Pasta Emilia co-owner Anna Maria Eoclidi radiates such a sense of warmth, you’ll gladly watch her work for hours as the afternoon shadows grow longer outside.

Eoclidi grew up in a small village in the Emilia-Romagna region, which happens to be the pasta-making capital of Italy. Her grandfather was a farmer and winemaker so connected to his craft that he timed the bottling of his wine around the cycle of the moon.

This connectedness to nature is ubiquitous for Pasta Emilia, which found its beginnings in Bronte in 2004 as a dedicated organic pasta and sauce business. After selling religiously at local farmers’ markets and through a select group of fine food retailers, in August of 2012 Pasta Emilia found its new home on Riley Street. [fold]

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Here, the words organic and biodynamic are not trendy calling cards (and there’s an active and worm farm downstairs to prove it). Eoclidi believes that food’s mass production and manufacturing nulifies the importance of ingredients and their meaning. “It’s important for us to have a relationship with the farmer,” says Eoclidi, who sources her ingredients from biodynamic farms from the Tablelands to Tasmania. “When we can, we really like to support them. Otherwise, we use small farmers,” she says.

Biodynamic is a step above organic. Pioneered by German philosopher Rudolf Steiner in the 1920s, it’s a holistic method of farming, which values the health of the soil and its interrelationship with the wider ecosystem.

Eoclidi’s cream supplier, Elgaar Farm are fifth generation German milk farmers. “[The cream] is just like my grandfather used to make – you open the lid and there’s a thick amount of cream stuck to the lid,” says Eoclidi. “They really care.” And with glass-only packaging, which they ask customers to return after use, as well as the fact that each cow on the farm has a name, it shows.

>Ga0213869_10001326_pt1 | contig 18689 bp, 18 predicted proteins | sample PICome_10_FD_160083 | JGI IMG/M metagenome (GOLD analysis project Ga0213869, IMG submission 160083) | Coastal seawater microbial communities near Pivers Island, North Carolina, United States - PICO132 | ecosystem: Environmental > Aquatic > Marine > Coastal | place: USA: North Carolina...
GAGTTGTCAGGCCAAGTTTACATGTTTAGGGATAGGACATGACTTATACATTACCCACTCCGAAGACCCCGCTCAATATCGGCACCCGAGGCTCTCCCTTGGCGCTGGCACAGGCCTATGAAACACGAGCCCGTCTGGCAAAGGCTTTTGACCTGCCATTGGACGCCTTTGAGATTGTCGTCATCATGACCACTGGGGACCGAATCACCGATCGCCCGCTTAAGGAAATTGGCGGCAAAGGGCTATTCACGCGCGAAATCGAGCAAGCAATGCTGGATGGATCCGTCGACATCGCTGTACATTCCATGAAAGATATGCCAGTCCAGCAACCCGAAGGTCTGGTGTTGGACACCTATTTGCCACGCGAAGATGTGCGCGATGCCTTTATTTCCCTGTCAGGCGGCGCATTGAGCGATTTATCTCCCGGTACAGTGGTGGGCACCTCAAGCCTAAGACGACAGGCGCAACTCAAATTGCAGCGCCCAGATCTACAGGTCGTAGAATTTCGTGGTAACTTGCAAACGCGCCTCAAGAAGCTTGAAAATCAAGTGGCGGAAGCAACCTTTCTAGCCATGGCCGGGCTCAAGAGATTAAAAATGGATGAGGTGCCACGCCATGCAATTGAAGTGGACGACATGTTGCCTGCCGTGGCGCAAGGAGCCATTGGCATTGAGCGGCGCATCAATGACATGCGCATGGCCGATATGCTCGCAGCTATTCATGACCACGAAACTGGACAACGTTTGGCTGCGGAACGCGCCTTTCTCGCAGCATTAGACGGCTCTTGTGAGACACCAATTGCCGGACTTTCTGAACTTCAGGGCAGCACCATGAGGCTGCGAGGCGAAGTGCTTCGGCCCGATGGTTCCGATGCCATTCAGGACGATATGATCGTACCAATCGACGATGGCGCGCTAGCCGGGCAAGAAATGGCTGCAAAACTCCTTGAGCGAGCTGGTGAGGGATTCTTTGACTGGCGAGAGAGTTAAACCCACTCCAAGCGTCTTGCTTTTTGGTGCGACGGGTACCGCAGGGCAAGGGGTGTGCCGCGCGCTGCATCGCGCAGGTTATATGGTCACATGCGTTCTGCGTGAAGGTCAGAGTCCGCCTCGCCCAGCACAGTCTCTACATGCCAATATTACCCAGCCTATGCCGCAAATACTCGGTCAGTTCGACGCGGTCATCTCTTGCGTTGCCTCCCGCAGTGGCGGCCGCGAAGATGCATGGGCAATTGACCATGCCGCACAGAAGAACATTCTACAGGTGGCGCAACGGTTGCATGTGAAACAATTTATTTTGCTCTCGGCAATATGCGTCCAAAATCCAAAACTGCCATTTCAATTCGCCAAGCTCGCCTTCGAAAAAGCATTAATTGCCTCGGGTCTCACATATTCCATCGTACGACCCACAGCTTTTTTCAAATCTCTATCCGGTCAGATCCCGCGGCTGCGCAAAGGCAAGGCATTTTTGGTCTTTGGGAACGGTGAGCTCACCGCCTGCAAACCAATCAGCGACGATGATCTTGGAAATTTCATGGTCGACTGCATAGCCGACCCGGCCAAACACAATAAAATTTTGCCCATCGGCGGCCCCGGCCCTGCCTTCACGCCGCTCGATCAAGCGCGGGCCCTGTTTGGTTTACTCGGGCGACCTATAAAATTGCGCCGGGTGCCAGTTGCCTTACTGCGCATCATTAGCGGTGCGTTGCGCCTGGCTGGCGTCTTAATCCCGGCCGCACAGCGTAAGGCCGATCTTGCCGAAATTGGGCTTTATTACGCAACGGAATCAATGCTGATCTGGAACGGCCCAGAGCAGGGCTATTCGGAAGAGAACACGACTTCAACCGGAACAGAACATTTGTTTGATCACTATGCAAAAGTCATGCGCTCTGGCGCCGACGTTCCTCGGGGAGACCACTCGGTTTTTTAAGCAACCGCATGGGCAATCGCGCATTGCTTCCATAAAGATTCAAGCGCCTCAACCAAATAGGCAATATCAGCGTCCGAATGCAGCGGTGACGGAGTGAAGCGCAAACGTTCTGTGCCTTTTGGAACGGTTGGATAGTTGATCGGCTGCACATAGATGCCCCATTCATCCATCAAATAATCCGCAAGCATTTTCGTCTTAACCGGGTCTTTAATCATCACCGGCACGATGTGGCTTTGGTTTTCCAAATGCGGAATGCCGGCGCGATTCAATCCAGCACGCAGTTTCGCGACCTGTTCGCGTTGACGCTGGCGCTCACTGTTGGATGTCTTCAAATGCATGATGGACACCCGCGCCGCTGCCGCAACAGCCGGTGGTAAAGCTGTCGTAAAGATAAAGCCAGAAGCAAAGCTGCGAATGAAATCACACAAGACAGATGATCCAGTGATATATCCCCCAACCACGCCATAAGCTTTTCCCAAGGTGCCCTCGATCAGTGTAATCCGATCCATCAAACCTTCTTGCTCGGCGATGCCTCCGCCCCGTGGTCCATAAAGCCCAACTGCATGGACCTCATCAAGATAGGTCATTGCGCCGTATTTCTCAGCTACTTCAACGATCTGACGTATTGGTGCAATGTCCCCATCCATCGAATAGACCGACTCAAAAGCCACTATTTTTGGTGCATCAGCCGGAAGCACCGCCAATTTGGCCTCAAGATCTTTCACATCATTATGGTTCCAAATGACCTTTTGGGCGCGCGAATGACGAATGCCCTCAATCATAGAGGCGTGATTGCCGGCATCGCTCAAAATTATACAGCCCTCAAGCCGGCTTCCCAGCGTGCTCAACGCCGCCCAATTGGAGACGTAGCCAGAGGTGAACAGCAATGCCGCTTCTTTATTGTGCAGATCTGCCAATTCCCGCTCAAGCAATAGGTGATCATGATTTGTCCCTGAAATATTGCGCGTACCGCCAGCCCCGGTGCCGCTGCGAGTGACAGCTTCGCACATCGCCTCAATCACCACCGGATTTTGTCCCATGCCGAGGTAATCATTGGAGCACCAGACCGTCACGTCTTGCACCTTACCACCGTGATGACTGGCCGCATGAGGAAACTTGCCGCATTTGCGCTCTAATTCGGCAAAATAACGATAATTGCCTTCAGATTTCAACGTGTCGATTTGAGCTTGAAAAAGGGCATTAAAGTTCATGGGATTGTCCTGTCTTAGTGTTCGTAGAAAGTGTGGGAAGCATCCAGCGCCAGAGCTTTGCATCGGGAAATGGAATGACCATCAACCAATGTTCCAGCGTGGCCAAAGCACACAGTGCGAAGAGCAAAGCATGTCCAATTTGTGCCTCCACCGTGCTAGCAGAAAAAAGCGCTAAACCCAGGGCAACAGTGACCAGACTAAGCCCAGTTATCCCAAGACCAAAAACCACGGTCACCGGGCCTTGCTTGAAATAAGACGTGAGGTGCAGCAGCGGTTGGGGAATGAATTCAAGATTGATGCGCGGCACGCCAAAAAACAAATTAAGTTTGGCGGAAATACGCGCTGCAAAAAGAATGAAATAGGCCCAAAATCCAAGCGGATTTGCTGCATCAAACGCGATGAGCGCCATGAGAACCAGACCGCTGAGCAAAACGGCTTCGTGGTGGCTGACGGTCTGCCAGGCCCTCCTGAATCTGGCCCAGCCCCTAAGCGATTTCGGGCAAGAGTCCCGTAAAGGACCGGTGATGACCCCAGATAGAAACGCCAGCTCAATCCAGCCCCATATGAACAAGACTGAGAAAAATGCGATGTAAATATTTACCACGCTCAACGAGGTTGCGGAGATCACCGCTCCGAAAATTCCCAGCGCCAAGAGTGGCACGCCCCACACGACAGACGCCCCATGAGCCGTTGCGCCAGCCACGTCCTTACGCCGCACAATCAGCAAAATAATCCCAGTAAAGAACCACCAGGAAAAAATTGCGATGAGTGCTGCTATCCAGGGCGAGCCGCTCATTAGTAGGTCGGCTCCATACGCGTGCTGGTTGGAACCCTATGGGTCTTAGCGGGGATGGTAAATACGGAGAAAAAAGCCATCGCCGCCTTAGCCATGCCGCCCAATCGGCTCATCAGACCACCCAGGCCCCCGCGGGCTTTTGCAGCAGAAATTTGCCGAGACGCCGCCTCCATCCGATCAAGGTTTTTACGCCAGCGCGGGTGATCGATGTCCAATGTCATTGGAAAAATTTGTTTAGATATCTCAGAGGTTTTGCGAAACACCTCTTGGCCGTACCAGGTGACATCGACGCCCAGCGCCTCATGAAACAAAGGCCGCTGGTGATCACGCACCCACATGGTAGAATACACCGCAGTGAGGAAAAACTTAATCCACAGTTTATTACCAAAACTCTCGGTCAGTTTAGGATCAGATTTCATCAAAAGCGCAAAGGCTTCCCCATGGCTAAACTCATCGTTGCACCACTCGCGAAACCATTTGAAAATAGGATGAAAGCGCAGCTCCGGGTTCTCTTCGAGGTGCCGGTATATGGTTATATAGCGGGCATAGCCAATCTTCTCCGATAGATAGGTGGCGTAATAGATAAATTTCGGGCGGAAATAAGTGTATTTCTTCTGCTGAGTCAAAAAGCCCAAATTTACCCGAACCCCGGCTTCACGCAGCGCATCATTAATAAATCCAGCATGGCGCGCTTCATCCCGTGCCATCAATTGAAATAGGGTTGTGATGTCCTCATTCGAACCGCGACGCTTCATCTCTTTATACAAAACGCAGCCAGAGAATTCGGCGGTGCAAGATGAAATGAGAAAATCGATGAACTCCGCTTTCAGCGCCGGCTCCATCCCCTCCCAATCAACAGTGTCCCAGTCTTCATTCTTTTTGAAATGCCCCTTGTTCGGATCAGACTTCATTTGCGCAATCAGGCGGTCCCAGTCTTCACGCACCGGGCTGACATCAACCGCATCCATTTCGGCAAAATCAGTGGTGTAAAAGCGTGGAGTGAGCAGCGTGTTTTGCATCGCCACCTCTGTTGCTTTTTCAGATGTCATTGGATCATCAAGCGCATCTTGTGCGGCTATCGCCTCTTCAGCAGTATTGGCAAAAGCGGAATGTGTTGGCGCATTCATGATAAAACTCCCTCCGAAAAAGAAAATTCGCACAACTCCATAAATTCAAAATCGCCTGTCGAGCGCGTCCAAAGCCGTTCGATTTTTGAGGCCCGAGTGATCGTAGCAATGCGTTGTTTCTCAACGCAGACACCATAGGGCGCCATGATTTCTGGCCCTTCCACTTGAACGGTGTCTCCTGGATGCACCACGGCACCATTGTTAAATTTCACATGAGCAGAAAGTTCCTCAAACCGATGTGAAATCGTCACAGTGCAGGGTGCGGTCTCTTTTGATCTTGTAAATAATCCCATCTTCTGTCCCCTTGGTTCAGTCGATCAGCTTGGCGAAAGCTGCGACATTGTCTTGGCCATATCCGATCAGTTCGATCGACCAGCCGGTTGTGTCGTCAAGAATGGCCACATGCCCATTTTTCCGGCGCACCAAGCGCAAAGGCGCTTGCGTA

Pasta Emilia’s ricotta arrives from Mungalli Creek in Northern Queensland. “They use full-cream milk to make their ricotta; it’s completely different from any other ricotta we have tried,” she says. “We are very lucky.”

With ingredients this special, you’ll be rightfully tempted to take some of the produce home with you. Feast your eyes on Pasta Emilia’s specialties: traditional flat pastas like fettuccini and pici, as well as filled pastas like ravioli and tortelli (large raviolis native to the Eoclidi family’s Italian home), with fillings including nettle and gorgonzola, pumpkin and mostarda, kale flowers and pecorino, beetroot and chevre and duck and truffle. It’s important to note that ingredients are generally chosen based on seasonality.

The factory area responsible for these delights doesn’t keep its knowledge to itself. Working with other likeminded people with a passion for good, healthy food, Eoclidi has opened her kitchen to a cheesemaker and a naturopath specialising in probiotic drinks, who are soon to be joined by a pickling and preserve-maker, all working with organic ingredients.

Of course, it would be remiss not to mention pasta-making. With pasta varying so much from region to region (it differs from the type of flour used, to the shape), Eoclidi invites other people from Italy and her trainees to make something from their region.

Pasta Emilia’s café (or mensa, which is a typical Italian dining hall) is open, but still in development. “Mensa is a place where people can go and eat together. They have very simple meals – not complicated or sophisticated – but homemade and genuine food.” On the menu will be Eoclidi’s homemade pastas, salads and for breakfast, a couple of eggs and coffee.

Walking into Pasta Emilia, you feel nourished and comforted. Find your refuge here in the coming winter months.

Pasta Emilia

259 Riley Street, Surry Hills


Tues to Fri 8am–6pm (cafe until 4pm)

Sat and Sun 7:30am–4pm plus information on cooking classes here